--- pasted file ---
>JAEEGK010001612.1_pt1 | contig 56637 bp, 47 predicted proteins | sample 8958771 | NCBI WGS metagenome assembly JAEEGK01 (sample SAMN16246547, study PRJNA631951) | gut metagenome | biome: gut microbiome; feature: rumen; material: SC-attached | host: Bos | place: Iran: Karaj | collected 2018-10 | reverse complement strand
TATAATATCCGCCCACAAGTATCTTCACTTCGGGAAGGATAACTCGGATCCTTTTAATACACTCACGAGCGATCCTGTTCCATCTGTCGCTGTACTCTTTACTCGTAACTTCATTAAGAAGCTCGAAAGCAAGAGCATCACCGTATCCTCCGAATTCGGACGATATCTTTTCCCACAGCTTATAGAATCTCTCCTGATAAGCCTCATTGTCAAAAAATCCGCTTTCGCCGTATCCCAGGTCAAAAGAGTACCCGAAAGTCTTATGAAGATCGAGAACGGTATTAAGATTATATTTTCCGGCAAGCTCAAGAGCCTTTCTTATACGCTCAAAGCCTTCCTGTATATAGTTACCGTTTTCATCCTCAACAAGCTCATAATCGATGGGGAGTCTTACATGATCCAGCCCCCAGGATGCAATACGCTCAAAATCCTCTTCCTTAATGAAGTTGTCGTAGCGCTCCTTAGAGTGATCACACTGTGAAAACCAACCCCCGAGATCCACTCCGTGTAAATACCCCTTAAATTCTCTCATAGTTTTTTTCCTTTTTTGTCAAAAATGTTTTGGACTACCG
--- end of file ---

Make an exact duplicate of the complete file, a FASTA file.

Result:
>JAEEGK010001612.1_pt1 | contig 56637 bp, 47 predicted proteins | sample 8958771 | NCBI WGS metagenome assembly JAEEGK01 (sample SAMN16246547, study PRJNA631951) | gut metagenome | biome: gut microbiome; feature: rumen; material: SC-attached | host: Bos | place: Iran: Karaj | collected 2018-10 | reverse complement strand
TATAATATCCGCCCACAAGTATCTTCACTTCGGGAAGGATAACTCGGATCCTTTTAATACACTCACGAGCGATCCTGTTCCATCTGTCGCTGTACTCTTTACTCGTAACTTCATTAAGAAGCTCGAAAGCAAGAGCATCACCGTATCCTCCGAATTCGGACGATATCTTTTCCCACAGCTTATAGAATCTCTCCTGATAAGCCTCATTGTCAAAAAATCCGCTTTCGCCGTATCCCAGGTCAAAAGAGTACCCGAAAGTCTTATGAAGATCGAGAACGGTATTAAGATTATATTTTCCGGCAAGCTCAAGAGCCTTTCTTATACGCTCAAAGCCTTCCTGTATATAGTTACCGTTTTCATCCTCAACAAGCTCATAATCGATGGGGAGTCTTACATGATCCAGCCCCCAGGATGCAATACGCTCAAAATCCTCTTCCTTAATGAAGTTGTCGTAGCGCTCCTTAGAGTGATCACACTGTGAAAACCAACCCCCGAGATCCACTCCGTGTAAATACCCCTTAAATTCTCTCATAGTTTTTTTCCTTTTTTGTCAAAAATGTTTTGGACTACCG